It’s true. I always tell porky pies in restaurants . When that waiter arrives to check everything’s OK (i.e. making sure you’re going to pay the bill) I always nod and smile or otherwise acquiesce. But why?
Last night was a case in point at a restaurant I won’t name (it’s not in Manchester). After being served a starter of watery, over-chilled crab with tasteless cucumber relish and disagreeable, dying alfalfa sprouts, I returned the half full plate with a nod and a smile.
Why didn’t I explain why I’d left most of it because it was revolting? Hoping for a better main course, I suppose I wanted to keep the peace. Not make a fuss.
The main (pictured) was worse.
The sauce the consistency of custard with a taste I could only compare to a student toilet after too much cider had been consumed. Then there was the “herb-crust”. I’m not convinced it wasn’t actually stuffing mix with added soap. If it wasn’t, then it certainly did a good impression.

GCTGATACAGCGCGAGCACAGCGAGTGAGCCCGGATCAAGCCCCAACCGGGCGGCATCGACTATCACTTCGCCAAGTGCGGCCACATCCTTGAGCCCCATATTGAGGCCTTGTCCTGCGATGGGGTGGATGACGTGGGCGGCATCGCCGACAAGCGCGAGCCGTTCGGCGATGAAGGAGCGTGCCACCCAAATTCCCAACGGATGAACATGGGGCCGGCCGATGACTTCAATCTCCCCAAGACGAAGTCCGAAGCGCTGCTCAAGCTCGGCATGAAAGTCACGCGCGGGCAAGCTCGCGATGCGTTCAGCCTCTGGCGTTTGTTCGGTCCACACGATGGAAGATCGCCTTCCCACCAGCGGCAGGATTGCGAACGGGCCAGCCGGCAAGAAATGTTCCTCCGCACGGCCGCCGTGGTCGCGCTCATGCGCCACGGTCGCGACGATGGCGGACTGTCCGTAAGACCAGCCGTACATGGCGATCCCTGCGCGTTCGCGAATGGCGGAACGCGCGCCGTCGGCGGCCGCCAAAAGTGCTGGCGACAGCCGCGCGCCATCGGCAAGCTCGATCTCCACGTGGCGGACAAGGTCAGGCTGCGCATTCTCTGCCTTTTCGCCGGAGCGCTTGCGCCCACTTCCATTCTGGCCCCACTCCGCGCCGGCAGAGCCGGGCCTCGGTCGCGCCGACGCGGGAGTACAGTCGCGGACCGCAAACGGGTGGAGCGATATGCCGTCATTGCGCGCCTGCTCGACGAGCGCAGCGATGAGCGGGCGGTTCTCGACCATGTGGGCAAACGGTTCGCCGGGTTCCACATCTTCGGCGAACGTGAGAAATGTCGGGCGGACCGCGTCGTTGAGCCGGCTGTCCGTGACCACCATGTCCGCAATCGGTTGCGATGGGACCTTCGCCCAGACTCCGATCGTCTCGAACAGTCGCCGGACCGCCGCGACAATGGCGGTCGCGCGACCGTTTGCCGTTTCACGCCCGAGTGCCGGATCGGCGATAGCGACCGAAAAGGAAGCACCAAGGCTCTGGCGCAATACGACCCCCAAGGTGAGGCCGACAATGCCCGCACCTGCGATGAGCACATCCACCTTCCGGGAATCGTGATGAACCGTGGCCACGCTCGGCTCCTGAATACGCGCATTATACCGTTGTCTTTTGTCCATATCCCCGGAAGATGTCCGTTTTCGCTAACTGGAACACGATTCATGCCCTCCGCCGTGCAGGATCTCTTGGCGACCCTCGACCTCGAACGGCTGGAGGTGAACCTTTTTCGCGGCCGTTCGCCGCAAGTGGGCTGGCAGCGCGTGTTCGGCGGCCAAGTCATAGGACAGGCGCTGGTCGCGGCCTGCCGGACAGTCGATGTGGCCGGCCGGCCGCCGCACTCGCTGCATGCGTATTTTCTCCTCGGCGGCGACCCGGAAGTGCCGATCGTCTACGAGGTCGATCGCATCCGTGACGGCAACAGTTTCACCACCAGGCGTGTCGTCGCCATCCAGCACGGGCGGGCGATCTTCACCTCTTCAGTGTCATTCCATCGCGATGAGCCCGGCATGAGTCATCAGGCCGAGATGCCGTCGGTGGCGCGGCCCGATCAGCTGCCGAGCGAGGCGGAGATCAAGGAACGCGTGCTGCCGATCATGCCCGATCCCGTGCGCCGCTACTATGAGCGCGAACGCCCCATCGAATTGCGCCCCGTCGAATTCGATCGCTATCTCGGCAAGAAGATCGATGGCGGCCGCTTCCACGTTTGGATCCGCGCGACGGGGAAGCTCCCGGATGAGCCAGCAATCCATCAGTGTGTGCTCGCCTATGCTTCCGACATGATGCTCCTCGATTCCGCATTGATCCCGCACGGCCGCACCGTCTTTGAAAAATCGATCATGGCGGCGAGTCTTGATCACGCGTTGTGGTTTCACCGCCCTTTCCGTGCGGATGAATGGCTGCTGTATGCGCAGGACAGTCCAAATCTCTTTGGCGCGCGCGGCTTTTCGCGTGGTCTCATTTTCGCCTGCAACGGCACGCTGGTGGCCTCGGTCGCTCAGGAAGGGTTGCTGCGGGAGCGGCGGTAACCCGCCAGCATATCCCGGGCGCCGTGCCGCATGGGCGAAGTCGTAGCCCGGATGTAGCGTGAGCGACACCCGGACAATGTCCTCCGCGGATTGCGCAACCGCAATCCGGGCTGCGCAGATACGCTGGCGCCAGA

All this for the bargain price of more than £11 but what did I do? Pay, smile and then go home fuming about being ripped off. Obviously I will never, ever return – even if it becomes the last restaurant on earth – but why did I, and presumably lots of other people, pay up?
Yes there’s the embarrassment factor, then there’s the fear that it goes back to kitchen and some unspeakable bodily fluid is added before it return appearance. But more than anything I think it’s recognition that bad food is the norm and that good food is the exception.
After all, how can something that is truly vile be improved? It’s easy to rectify if the food is just not hot or burnt, but what if the entire idea of the dish is wrong?
Every single plate of it is going to be the same because that’s how it has been concocted. Only a mass rejection will ever persuade the chef that he’s gone off the rails.
So, having been so cowardly in person, I can only hope that enough people will never return to make the owners question their menu and tackle it themselves.